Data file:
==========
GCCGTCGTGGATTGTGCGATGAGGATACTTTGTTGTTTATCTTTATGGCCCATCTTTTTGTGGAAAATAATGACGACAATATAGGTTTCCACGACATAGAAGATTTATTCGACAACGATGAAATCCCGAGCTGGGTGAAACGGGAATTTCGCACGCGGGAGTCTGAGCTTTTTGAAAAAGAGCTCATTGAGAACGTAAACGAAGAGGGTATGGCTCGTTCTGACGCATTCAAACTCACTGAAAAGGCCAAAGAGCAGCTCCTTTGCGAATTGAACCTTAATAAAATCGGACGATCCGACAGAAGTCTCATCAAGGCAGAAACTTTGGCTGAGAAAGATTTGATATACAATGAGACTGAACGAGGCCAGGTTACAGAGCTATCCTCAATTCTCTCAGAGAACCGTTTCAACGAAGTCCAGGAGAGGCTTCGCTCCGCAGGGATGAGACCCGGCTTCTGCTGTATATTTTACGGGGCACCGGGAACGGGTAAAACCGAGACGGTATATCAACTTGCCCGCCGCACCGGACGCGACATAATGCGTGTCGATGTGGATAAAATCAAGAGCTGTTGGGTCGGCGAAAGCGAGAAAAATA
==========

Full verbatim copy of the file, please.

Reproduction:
GCCGTCGTGGATTGTGCGATGAGGATACTTTGTTGTTTATCTTTATGGCCCATCTTTTTGTGGAAAATAATGACGACAATATAGGTTTCCACGACATAGAAGATTTATTCGACAACGATGAAATCCCGAGCTGGGTGAAACGGGAATTTCGCACGCGGGAGTCTGAGCTTTTTGAAAAAGAGCTCATTGAGAACGTAAACGAAGAGGGTATGGCTCGTTCTGACGCATTCAAACTCACTGAAAAGGCCAAAGAGCAGCTCCTTTGCGAATTGAACCTTAATAAAATCGGACGATCCGACAGAAGTCTCATCAAGGCAGAAACTTTGGCTGAGAAAGATTTGATATACAATGAGACTGAACGAGGCCAGGTTACAGAGCTATCCTCAATTCTCTCAGAGAACCGTTTCAACGAAGTCCAGGAGAGGCTTCGCTCCGCAGGGATGAGACCCGGCTTCTGCTGTATATTTTACGGGGCACCGGGAACGGGTAAAACCGAGACGGTATATCAACTTGCCCGCCGCACCGGACGCGACATAATGCGTGTCGATGTGGATAAAATCAAGAGCTGTTGGGTCGGCGAAAGCGAGAAAAATA